+6 votes     reply to comment
feillyne Staff Subscriber
feillyne May 11 2011 replied:

First of all, "the world" is a funny term. What's that world? The Earth, our planet? Our solar system? The whole ******* universe? :-)

"The world" doesn't apply here, unless it's a "human" world - nations, borders, and great human or natural disasters occurring etc and thus influencing our "world" i.e. our affairs and daily life.
"An end of the world" as in the first or second WW.

So if "the world" as in regular human affairs and the ******* religions (such as Catholicism) and similar ending in 2012, yes, it's very probable.

There's no evidence for it.

Only predictions, such as Malachy's one about the end of the papacy (and thus one of the largest pseudo-Christian religions), the one below is a fragment about the last person managing the (un)Holy See when Ratzinger is assassinated or abolished:

"In the last persecution of the Holy Roman Church, Peter the Roman will hold the see (lit. "sit"),
who will pasture his sheep in many tribulations:
and when these things are finished, the city of seven hills will be destroyed,
and the terrible judge will judge his people.
The End."

which translates directly into:

"In the last avengement of millions murdered and tortured by the Unholy Roman Church, a person nicknamed Peter the Roman will manage the Vatican,
who will pasture his sheeple in many tribulations:
and when these things are finished, Rome will be destroyed,
and the terrible judge will judge people that claimed to be his.
The end - the end of papacy."

0 votes   reply to comment
open_sketchbook Author
open_sketchbook May 11 2011 replied:

Yo, be careful with that tactic. Though turning a fallacy around can be a powerful tool, you run the risk of looking little better than your opponent. Try to avoid being the one making the extraordinary claim, basically, lest you be called out.

+2 votes   reply to comment
feillyne Staff Subscriber
feillyne May 11 2011 replied:

In any kind of experiment everything (along with definitions and terms) should be explained with no allowance for a move of goalposts.

Just like in that bet - assassination of Ratzinger without any official successor, not a mere abolishment. It's either condition fulfilled or unfulfilled.

+1 vote   reply to comment
PsychoticLoner May 12 2011 replied:

If anyone calls me out for using an obvious tactic on an obvious troll, than that person is also a troll. Especially since that means said person sat and watched while the troll whined and cringed, but only acted once I got into the action.

+2 votes     reply to comment
feillyne Staff Subscriber
feillyne May 11 2011 says:

BTW, what if there were already thousands of Big Bangs and we're just long after one of them?

+1 vote   reply to comment
CommanderDG May 11 2011 says:

Hmmm what about existence. Yours, mine or whatever. You see, from my perpective all this could be a simulation and thus the only assumption I can make out of this is; I am alive. All the rest are a possibility. Can you falsified that? And maybe "physical" or concrete object can be falsified but not a concept which is independent of your observation. Something like 1+1=2 can't be falsified. Does it make it untrue? Although, I agree with your perception of god.

+2 votes     reply to comment
BluishGreenPro May 11 2011 says:

I'm not afraid of being wrong, and I'd love to learn more about rationality. Right now, I believe in the existence of a soul, God, and I am technically Catholic (by upbringing, not practice).
Because of the aforementioned Catholic upbringing, I have heard things like St. Thomas Aquinas' "first mover" argument for the existence of God. (Since nothing gives what it hasn't got, there must have been some first cause that caused all other things). On a personal level, I accept that this first cause was God (as I understand God) due to personal experience. (I believe you would call this a "leap of faith")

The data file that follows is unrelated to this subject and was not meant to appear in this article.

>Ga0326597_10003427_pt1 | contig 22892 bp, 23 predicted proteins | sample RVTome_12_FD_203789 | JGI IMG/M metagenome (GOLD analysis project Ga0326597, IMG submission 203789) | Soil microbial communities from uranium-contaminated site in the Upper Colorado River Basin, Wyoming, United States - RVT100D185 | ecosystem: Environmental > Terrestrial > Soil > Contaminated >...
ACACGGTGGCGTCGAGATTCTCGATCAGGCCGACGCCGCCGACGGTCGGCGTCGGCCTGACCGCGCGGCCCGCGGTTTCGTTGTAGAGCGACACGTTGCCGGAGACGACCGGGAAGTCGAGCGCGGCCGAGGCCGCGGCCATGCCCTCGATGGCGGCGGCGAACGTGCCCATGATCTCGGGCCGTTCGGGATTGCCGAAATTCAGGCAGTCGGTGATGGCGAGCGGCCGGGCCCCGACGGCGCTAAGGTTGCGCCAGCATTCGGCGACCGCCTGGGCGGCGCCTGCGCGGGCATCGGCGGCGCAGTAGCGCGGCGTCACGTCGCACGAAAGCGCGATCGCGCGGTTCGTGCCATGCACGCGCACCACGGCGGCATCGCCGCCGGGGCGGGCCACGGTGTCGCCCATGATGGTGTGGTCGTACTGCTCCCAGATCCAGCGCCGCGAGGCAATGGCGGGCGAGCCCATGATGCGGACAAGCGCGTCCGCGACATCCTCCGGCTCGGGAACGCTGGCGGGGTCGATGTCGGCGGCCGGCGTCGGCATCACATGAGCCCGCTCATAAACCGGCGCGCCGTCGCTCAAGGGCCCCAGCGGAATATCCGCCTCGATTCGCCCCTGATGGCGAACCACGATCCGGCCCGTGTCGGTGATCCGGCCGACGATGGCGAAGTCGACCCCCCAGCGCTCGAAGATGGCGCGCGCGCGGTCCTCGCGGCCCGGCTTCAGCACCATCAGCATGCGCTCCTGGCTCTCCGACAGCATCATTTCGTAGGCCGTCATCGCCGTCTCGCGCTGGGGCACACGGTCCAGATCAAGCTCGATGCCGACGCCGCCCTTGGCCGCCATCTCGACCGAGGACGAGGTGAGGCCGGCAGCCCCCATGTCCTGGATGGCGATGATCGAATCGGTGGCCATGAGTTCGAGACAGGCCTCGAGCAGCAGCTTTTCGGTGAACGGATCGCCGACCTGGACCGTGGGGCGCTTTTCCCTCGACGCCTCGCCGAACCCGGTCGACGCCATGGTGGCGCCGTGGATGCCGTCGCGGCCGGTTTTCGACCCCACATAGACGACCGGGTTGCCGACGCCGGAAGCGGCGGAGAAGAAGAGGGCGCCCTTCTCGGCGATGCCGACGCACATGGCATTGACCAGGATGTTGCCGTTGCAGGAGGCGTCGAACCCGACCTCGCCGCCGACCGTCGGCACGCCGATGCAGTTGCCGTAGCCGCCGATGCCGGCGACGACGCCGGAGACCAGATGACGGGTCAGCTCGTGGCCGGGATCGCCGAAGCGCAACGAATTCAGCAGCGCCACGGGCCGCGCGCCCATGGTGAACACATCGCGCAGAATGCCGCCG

But I wouldn't mind being proven wrong about any of these things. No need to be harsh, don't shatter my paradigm, guide me out of it if you are determined to do so.

+2 votes     reply to comment
Battle8111 May 11 2011 says:

ok, aliens are real, it just us government cover up, :)

+2 votes     reply to comment
feillyne Staff Subscriber
feillyne May 11 2011 replied:

They are fictional and false or perhaps they are just like science fiction that is yet to become and be proven real.

There were many testimonies of British police officers and other public servants that they saw a spaceship or other unspecified flying object in proximity. First, they are people who are supposed to be 1) highly responsible, 2) give accounts and report the reality (facts) exactly as they are (be reliable).

However, they may have been lying or were sober. Still, why are there so many reports of them? To complicate it further, these objects are supposed to be moving and at high speeds, and controlled by intelligent beings that may like to avoid detection, and appear very rarely. Comparing it to pink unicorns is out of place, especially taking into the consideration the level of the current (our own) technology and its possible future development.

Ufos.nationalarchives.gov.uk (various docs along with hoaxes or seemingly hoaxes)

+1 vote   reply to comment
feillyne Staff Subscriber
feillyne May 12 2011 says:

Anyway, damn, regarding "reptilian aliens", have you heard about such organisms as dinosaurs? No?

So I suggest you to check them out. They also are said to be real?

So what's the probability factor for a bit smaller two-legged lizards existing in the nature? Zero? Really? On what basis?

+1 vote   reply to comment
Galgus May 14 2011 says:

I agree that there has been too much of a rush to claim certain "gaps" mean God had to do it- but saying that God will fill all the gaps takes equally as much faith as saying that science will.

To me the the complexity of nature as well as the numerous factors required to be as they are for life to exist point to, but do not prove the existence of a god.

Some things as of now cannot be proven wrong or right by science. Does this mean that they are wrong? No.

Does it prove them right? Not that either- its just beyond science as of now.

+1 vote     reply to comment